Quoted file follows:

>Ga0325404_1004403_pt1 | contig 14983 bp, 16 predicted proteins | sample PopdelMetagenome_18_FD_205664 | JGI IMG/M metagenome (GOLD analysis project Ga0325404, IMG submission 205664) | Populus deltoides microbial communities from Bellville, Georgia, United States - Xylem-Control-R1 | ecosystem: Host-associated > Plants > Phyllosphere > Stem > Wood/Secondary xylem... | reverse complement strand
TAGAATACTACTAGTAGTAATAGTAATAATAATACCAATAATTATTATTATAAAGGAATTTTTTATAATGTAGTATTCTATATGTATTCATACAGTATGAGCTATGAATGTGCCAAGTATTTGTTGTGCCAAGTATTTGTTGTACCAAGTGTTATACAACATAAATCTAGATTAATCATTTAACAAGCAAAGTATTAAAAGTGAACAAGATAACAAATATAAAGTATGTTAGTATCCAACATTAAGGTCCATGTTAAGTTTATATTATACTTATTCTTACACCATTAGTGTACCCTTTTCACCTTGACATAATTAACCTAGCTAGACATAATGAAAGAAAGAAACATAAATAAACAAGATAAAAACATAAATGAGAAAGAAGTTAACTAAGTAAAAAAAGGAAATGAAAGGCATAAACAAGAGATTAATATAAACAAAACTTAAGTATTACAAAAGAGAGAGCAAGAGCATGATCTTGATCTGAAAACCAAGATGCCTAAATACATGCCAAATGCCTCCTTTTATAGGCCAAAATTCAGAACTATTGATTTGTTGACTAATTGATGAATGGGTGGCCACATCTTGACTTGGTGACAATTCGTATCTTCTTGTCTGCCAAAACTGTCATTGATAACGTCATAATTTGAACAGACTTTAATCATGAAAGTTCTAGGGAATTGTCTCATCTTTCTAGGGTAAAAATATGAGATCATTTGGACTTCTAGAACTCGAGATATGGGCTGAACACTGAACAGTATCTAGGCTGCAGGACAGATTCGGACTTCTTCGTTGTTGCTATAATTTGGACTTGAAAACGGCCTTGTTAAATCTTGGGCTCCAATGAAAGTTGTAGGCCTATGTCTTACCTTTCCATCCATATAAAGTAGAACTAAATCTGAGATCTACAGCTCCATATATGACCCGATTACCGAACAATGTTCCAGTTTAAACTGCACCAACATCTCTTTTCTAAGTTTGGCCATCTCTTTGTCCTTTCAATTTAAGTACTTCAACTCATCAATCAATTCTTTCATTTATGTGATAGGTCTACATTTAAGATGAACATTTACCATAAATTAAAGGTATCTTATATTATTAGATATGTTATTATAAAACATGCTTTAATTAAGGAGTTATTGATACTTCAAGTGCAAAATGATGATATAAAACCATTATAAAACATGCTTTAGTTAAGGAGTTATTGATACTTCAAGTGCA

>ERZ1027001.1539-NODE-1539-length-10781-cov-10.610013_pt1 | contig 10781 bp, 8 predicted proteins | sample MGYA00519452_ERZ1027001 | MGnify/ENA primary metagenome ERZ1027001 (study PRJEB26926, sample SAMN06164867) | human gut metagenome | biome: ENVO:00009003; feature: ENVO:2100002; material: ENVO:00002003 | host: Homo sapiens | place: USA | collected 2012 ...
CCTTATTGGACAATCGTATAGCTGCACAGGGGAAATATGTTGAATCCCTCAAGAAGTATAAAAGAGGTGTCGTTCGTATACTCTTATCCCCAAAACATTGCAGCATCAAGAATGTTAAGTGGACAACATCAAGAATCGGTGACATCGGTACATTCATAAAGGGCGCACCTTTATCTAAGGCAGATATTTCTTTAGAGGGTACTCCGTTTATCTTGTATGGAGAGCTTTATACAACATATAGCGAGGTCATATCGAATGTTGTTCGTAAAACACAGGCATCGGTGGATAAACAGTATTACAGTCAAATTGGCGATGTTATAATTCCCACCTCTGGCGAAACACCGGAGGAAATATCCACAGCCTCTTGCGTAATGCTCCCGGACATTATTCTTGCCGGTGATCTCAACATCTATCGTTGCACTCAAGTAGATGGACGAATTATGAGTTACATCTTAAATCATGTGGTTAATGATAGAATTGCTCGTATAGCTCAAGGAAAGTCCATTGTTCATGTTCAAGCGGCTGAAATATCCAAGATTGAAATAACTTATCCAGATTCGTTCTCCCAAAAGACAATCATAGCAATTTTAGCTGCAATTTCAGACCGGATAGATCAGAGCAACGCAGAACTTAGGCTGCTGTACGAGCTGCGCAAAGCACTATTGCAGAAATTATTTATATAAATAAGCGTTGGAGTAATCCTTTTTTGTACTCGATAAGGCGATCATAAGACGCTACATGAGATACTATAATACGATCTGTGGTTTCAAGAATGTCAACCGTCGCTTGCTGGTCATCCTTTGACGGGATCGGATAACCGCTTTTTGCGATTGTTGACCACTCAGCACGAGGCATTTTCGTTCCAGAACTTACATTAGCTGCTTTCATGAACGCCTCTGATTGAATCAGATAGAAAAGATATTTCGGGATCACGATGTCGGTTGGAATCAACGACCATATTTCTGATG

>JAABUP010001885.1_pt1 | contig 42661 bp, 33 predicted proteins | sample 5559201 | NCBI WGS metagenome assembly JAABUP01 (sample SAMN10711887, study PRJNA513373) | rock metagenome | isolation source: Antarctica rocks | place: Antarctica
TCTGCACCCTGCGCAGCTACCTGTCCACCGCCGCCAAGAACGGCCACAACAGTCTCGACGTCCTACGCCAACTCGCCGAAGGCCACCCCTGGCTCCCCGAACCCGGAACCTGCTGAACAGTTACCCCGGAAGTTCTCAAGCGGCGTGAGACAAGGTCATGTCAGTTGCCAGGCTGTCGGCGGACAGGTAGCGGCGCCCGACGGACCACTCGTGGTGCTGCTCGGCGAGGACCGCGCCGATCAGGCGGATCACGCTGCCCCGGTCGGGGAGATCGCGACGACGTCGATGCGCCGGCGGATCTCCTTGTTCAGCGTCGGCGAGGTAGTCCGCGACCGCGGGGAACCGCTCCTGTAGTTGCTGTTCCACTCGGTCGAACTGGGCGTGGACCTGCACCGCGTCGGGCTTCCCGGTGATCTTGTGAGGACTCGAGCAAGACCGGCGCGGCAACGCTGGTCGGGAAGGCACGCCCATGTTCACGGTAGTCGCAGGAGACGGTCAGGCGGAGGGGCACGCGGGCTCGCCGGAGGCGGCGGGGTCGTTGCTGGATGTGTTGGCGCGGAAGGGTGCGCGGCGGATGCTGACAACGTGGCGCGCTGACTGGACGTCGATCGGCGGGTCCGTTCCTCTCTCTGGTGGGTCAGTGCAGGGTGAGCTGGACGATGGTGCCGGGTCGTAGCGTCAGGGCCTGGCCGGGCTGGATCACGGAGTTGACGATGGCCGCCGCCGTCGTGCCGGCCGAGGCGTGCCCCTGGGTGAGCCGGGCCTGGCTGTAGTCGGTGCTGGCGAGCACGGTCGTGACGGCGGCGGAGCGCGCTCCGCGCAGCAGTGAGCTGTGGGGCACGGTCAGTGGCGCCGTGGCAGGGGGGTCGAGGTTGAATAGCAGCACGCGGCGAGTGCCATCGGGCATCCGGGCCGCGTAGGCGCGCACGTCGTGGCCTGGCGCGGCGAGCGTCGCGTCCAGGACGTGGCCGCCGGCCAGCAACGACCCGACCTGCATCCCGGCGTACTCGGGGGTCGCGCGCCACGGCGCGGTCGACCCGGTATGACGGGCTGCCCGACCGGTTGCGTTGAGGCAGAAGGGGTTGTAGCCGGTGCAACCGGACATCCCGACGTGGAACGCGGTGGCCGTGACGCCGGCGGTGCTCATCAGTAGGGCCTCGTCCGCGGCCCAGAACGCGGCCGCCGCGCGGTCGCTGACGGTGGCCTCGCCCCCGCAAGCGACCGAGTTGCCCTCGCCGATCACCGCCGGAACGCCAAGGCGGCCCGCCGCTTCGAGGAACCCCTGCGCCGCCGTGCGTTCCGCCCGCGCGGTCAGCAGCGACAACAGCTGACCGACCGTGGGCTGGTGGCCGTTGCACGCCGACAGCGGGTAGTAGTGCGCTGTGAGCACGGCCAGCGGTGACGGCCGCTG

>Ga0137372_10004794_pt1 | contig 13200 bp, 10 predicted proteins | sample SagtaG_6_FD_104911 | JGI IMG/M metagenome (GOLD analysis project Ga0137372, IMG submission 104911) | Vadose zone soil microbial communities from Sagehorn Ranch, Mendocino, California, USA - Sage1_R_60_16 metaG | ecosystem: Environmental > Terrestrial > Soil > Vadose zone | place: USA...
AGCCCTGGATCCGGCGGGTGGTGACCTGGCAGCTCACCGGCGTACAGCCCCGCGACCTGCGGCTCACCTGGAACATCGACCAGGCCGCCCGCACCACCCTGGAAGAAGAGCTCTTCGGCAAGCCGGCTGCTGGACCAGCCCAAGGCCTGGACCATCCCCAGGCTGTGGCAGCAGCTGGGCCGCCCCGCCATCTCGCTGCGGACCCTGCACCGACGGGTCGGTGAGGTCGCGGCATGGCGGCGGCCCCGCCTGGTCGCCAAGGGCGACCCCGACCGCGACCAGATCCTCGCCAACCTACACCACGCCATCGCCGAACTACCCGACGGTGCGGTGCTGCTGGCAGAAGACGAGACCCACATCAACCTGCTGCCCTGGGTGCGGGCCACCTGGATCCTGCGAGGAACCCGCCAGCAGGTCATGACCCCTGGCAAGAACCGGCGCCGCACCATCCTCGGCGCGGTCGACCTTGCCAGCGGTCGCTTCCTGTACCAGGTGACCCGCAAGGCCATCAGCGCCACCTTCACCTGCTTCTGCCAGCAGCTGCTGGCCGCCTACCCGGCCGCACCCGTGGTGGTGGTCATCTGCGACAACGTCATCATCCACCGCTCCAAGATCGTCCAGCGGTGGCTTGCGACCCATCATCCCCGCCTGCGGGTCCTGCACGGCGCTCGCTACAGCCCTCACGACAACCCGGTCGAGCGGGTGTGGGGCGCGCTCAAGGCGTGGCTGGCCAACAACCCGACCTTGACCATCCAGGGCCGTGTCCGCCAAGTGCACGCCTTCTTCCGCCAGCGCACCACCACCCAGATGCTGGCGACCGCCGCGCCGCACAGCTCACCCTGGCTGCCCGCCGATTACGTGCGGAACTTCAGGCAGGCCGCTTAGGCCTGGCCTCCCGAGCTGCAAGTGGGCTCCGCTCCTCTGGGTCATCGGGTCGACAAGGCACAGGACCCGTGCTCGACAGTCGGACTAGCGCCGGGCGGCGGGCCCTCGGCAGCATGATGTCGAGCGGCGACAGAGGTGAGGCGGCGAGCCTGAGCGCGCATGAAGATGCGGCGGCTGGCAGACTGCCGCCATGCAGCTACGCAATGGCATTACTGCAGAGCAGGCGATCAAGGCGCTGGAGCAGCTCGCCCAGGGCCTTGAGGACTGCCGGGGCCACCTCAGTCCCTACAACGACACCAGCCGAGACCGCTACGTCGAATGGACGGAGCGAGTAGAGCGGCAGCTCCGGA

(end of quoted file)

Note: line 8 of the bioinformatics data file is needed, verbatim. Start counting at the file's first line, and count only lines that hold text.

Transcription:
AGCCCTGGATCCGGCGGGTGGTGACCTGGCAGCTCACCGGCGTACAGCCCCGCGACCTGCGGCTCACCTGGAACATCGACCAGGCCGCCCGCACCACCCTGGAAGAAGAGCTCTTCGGCAAGCCGGCTGCTGGACCAGCCCAAGGCCTGGACCATCCCCAGGCTGTGGCAGCAGCTGGGCCGCCCCGCCATCTCGCTGCGGACCCTGCACCGACGGGTCGGTGAGGTCGCGGCATGGCGGCGGCCCCGCCTGGTCGCCAAGGGCGACCCCGACCGCGACCAGATCCTCGCCAACCTACACCACGCCATCGCCGAACTACCCGACGGTGCGGTGCTGCTGGCAGAAGACGAGACCCACATCAACCTGCTGCCCTGGGTGCGGGCCACCTGGATCCTGCGAGGAACCCGCCAGCAGGTCATGACCCCTGGCAAGAACCGGCGCCGCACCATCCTCGGCGCGGTCGACCTTGCCAGCGGTCGCTTCCTGTACCAGGTGACCCGCAAGGCCATCAGCGCCACCTTCACCTGCTTCTGCCAGCAGCTGCTGGCCGCCTACCCGGCCGCACCCGTGGTGGTGGTCATCTGCGACAACGTCATCATCCACCGCTCCAAGATCGTCCAGCGGTGGCTTGCGACCCATCATCCCCGCCTGCGGGTCCTGCACGGCGCTCGCTACAGCCCTCACGACAACCCGGTCGAGCGGGTGTGGGGCGCGCTCAAGGCGTGGCTGGCCAACAACCCGACCTTGACCATCCAGGGCCGTGTCCGCCAAGTGCACGCCTTCTTCCGCCAGCGCACCACCACCCAGATGCTGGCGACCGCCGCGCCGCACAGCTCACCCTGGCTGCCCGCCGATTACGTGCGGAACTTCAGGCAGGCCGCTTAGGCCTGGCCTCCCGAGCTGCAAGTGGGCTCCGCTCCTCTGGGTCATCGGGTCGACAAGGCACAGGACCCGTGCTCGACAGTCGGACTAGCGCCGGGCGGCGGGCCCTCGGCAGCATGATGTCGAGCGGCGACAGAGGTGAGGCGGCGAGCCTGAGCGCGCATGAAGATGCGGCGGCTGGCAGACTGCCGCCATGCAGCTACGCAATGGCATTACTGCAGAGCAGGCGATCAAGGCGCTGGAGCAGCTCGCCCAGGGCCTTGAGGACTGCCGGGGCCACCTCAGTCCCTACAACGACACCAGCCGAGACCGCTACGTCGAATGGACGGAGCGAGTAGAGCGGCAGCTCCGGA